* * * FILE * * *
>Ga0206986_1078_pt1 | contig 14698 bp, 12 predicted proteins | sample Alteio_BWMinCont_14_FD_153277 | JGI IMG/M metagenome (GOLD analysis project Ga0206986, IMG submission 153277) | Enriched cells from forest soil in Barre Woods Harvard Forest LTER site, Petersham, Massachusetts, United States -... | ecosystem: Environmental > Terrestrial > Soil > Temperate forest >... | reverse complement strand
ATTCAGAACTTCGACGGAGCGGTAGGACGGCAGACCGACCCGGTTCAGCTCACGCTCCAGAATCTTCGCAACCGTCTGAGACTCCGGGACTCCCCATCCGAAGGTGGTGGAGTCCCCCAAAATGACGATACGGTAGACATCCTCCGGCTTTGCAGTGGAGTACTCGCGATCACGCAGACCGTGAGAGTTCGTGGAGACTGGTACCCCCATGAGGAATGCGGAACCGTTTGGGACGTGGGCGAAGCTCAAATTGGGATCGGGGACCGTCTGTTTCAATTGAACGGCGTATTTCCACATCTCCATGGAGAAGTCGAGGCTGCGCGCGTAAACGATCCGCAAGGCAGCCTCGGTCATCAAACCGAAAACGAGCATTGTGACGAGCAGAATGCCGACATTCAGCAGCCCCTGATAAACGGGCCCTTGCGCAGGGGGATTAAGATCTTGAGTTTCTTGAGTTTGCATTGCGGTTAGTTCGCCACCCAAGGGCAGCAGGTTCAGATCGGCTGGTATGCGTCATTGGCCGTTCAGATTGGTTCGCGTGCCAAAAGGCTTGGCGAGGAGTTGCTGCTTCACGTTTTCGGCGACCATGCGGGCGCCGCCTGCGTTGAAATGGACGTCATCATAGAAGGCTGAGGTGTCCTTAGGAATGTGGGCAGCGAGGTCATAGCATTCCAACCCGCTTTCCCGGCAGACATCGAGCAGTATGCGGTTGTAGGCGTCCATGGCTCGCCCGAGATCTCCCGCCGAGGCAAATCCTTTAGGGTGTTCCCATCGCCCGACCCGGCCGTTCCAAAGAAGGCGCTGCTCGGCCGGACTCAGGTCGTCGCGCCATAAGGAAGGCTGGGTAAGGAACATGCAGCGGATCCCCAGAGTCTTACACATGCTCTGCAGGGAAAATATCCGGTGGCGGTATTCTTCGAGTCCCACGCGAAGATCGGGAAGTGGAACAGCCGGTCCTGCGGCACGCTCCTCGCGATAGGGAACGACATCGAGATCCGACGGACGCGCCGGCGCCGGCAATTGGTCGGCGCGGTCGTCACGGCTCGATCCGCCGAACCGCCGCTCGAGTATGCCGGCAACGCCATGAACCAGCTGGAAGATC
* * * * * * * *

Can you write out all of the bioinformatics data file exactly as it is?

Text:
>Ga0206986_1078_pt1 | contig 14698 bp, 12 predicted proteins | sample Alteio_BWMinCont_14_FD_153277 | JGI IMG/M metagenome (GOLD analysis project Ga0206986, IMG submission 153277) | Enriched cells from forest soil in Barre Woods Harvard Forest LTER site, Petersham, Massachusetts, United States -... | ecosystem: Environmental > Terrestrial > Soil > Temperate forest >... | reverse complement strand
ATTCAGAACTTCGACGGAGCGGTAGGACGGCAGACCGACCCGGTTCAGCTCACGCTCCAGAATCTTCGCAACCGTCTGAGACTCCGGGACTCCCCATCCGAAGGTGGTGGAGTCCCCCAAAATGACGATACGGTAGACATCCTCCGGCTTTGCAGTGGAGTACTCGCGATCACGCAGACCGTGAGAGTTCGTGGAGACTGGTACCCCCATGAGGAATGCGGAACCGTTTGGGACGTGGGCGAAGCTCAAATTGGGATCGGGGACCGTCTGTTTCAATTGAACGGCGTATTTCCACATCTCCATGGAGAAGTCGAGGCTGCGCGCGTAAACGATCCGCAAGGCAGCCTCGGTCATCAAACCGAAAACGAGCATTGTGACGAGCAGAATGCCGACATTCAGCAGCCCCTGATAAACGGGCCCTTGCGCAGGGGGATTAAGATCTTGAGTTTCTTGAGTTTGCATTGCGGTTAGTTCGCCACCCAAGGGCAGCAGGTTCAGATCGGCTGGTATGCGTCATTGGCCGTTCAGATTGGTTCGCGTGCCAAAAGGCTTGGCGAGGAGTTGCTGCTTCACGTTTTCGGCGACCATGCGGGCGCCGCCTGCGTTGAAATGGACGTCATCATAGAAGGCTGAGGTGTCCTTAGGAATGTGGGCAGCGAGGTCATAGCATTCCAACCCGCTTTCCCGGCAGACATCGAGCAGTATGCGGTTGTAGGCGTCCATGGCTCGCCCGAGATCTCCCGCCGAGGCAAATCCTTTAGGGTGTTCCCATCGCCCGACCCGGCCGTTCCAAAGAAGGCGCTGCTCGGCCGGACTCAGGTCGTCGCGCCATAAGGAAGGCTGGGTAAGGAACATGCAGCGGATCCCCAGAGTCTTACACATGCTCTGCAGGGAAAATATCCGGTGGCGGTATTCTTCGAGTCCCACGCGAAGATCGGGAAGTGGAACAGCCGGTCCTGCGGCACGCTCCTCGCGATAGGGAACGACATCGAGATCCGACGGACGCGCCGGCGCCGGCAATTGGTCGGCGCGGTCGTCACGGCTCGATCCGCCGAACCGCCGCTCGAGTATGCCGGCAACGCCATGAACCAGCTGGAAGATC